This sheet is about exposure to marijuana in pregnancy and while breastfeeding. This information should not take the place of medical care and advice from your healthcare provider.
What is marijuana?
Marijuana, also called pot, weed, or cannabis, is a drug that comes from a plant called cannabis. Marijuana is typically smoked (inhaled) or eaten (edibles). The main active chemical in marijuana is delta-9-tetrahydrocannabinol (THC), which is what causes you to feel high. Another major component of marijuana is cannabidiol (CBD).
The U.S. Food and Drug Administration (FDA) advises against the use of CBD, THC, and marijuana in any form during pregnancy or while breastfeeding.
What do we know about cannabidiol (CBD)?
There are no studies looking at the use of CBD during pregnancy or while breastfeeding. CBD can be found in many products such as coffee, chocolate, supplements, tinctures, cosmetics, lotions, suppositories, and bath salts. CBD products labeled as “THC free” may actually contain a measurable amount of THC.
How much is known about the effects of marijuana on a pregnancy?
It is hard to study marijuana use during pregnancy. Marijuana contains about 400 different chemicals, and some marijuana preparations can be contaminated with other drugs, pesticides, and/or fungi. Most of the older studies focus on people who inhale marijuana, not ingest (eat or drink) it. Eating or drinking products with marijuana in them might lead to higher levels of marijuana in the body.
The THC in marijuana has become more potent (stronger) over the years. Studies done years ago on marijuana with lower THC levels may not accurately reflect the possible risks for current marijuana users. Some people who use marijuana during pregnancy may have other risk factors such as using alcohol, tobacco, or other drugs, medical conditions, and/or lack of prenatal care. It can be hard to collect correct information on how much and how often marijuana is used.
I use marijuana. Can it make it harder for me to get pregnant?
Long-term use of marijuana might affect the menstrual cycle, which could make it harder to get pregnant. The effects on fertility appear to go away when marijuana use is stopped, or once a person develops tolerance to the drug.
I am using marijuana, but I would like to stop before becoming pregnant. How long could it stay in my body?
People eliminate drugs at different rates. The way marijuana is used (inhalation, ingesting, topically), how often it is used, and how much is used can affect how long its metabolites can stay in the body. For some people, it might take up to 30 days for the THC metabolite to be gone from the body.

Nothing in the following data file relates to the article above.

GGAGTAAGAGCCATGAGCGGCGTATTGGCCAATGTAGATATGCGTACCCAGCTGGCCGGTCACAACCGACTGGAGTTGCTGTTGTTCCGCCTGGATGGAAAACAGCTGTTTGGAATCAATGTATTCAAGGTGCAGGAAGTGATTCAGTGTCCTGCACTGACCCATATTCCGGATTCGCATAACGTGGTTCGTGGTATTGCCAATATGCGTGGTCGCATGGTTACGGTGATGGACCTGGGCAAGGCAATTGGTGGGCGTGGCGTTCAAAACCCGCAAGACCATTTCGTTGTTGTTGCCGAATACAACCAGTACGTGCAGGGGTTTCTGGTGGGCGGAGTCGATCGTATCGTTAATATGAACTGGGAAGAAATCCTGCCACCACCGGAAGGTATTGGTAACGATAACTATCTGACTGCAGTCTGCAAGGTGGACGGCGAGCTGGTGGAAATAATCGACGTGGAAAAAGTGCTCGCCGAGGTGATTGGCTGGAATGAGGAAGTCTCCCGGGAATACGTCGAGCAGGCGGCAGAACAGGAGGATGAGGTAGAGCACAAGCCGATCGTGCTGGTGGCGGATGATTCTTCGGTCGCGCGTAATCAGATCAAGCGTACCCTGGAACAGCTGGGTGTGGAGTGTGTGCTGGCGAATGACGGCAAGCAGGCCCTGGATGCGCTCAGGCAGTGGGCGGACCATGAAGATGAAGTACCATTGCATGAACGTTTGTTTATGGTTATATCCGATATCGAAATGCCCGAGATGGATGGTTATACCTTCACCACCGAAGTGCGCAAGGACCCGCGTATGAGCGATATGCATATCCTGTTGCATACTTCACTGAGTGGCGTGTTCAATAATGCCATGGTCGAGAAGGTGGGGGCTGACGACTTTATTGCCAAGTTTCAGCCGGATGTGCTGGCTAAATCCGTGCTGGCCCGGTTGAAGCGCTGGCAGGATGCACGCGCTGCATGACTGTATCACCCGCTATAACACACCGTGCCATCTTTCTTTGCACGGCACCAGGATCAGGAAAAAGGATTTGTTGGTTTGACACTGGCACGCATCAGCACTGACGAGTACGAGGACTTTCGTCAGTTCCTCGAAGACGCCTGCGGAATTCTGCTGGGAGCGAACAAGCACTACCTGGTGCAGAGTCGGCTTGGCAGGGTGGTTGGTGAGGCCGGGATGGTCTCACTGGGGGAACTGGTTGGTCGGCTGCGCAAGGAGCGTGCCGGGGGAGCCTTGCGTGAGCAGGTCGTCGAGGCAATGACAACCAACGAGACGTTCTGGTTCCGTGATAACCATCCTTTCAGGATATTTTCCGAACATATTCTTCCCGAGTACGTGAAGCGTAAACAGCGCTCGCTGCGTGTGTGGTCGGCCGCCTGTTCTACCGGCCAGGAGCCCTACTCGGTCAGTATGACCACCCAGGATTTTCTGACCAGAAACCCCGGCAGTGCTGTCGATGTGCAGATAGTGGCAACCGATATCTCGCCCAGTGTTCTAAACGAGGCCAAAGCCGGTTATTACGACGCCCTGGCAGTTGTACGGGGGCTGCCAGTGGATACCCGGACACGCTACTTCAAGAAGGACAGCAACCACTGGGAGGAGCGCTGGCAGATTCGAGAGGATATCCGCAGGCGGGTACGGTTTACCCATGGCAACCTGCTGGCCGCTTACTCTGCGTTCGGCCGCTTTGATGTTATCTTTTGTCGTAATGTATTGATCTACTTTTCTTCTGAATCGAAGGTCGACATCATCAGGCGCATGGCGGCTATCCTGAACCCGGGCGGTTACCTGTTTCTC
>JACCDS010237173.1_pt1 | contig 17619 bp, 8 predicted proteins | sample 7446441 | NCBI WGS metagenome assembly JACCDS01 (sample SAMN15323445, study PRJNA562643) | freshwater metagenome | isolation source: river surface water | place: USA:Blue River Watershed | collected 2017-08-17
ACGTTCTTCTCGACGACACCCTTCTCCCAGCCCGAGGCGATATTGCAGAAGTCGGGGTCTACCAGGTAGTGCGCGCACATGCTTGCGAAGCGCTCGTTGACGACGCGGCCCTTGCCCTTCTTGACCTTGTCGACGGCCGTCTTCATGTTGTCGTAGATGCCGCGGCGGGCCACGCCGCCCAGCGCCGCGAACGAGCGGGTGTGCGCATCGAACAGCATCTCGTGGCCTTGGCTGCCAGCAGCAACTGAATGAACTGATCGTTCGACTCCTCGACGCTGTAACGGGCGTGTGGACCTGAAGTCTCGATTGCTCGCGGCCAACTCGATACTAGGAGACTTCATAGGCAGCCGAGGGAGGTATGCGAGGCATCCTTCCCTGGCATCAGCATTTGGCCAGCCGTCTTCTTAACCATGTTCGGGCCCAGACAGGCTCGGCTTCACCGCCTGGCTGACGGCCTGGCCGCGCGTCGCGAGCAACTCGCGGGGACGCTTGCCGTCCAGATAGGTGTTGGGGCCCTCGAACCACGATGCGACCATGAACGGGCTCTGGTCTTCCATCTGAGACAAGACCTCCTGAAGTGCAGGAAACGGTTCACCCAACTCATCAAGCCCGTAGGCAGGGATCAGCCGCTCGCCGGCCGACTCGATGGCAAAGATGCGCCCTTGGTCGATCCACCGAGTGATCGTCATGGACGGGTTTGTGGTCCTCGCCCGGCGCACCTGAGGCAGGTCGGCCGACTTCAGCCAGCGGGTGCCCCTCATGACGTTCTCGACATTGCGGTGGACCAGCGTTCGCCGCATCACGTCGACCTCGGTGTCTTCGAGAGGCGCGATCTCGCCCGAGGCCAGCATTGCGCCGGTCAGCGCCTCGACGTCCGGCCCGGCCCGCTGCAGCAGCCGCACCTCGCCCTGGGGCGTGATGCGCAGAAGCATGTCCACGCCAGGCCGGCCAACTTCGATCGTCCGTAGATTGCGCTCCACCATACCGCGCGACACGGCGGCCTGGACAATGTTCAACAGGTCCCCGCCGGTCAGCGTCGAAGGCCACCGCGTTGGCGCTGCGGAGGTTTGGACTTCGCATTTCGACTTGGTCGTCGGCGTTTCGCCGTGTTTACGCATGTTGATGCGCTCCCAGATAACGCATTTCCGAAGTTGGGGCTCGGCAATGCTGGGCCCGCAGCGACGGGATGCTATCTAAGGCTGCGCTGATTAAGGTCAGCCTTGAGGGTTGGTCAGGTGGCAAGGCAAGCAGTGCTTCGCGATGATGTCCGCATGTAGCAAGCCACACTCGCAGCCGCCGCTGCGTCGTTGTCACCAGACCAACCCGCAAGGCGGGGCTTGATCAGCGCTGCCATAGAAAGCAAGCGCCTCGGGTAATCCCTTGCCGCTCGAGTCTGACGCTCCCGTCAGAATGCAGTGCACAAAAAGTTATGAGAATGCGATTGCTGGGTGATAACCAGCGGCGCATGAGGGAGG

Does using marijuana increase the chance for miscarriage?
Miscarriage can occur in any pregnancy. Based on the studies reviewed, it is not known is using marijuana increases the chance for miscarriage. One study found that people who used marijuana were at an increased risk of having a miscarriage. Other studies have not confirmed this finding.
Does using marijuana increase the chance of birth defects?
Every pregnancy starts out with a 3-5% chance of having a birth defect. This is called the background risk. Most studies have not found an increase in the chance for birth defects in pregnancies exposed to “occasional” marijuana use. A few studies have suggested a small increase in the chance for gastroschisis (a rare birth defect in which the infants’ intestines stick out of an opening in the abdominal wall).
Does using marijuana in pregnancy increase the chance of other pregnancy-related problems?
Smoking marijuana may increase carbon monoxide levels in the blood, which can lower the amount of oxygen the baby receives. Some studies have suggested that among people who smoke marijuana regularly, there is an increased chance for pregnancy complications such as preterm delivery (birth before week 37), low birth weight (weighing less than 5 pounds, 8 ounces [2500 grams] at birth), small length, small head size, and stillbirth. Babies that are born preterm or with low birth weight can have higher rates of learning problems or other disabilities. In some studies, a dose-response relationship was seen, meaning the more a person smoked, the higher the chance for these complications to occur. It is not known if these complications are caused by the marijuana use itself, or if the people in these studies had other risk factors (such as smoking cigarettes).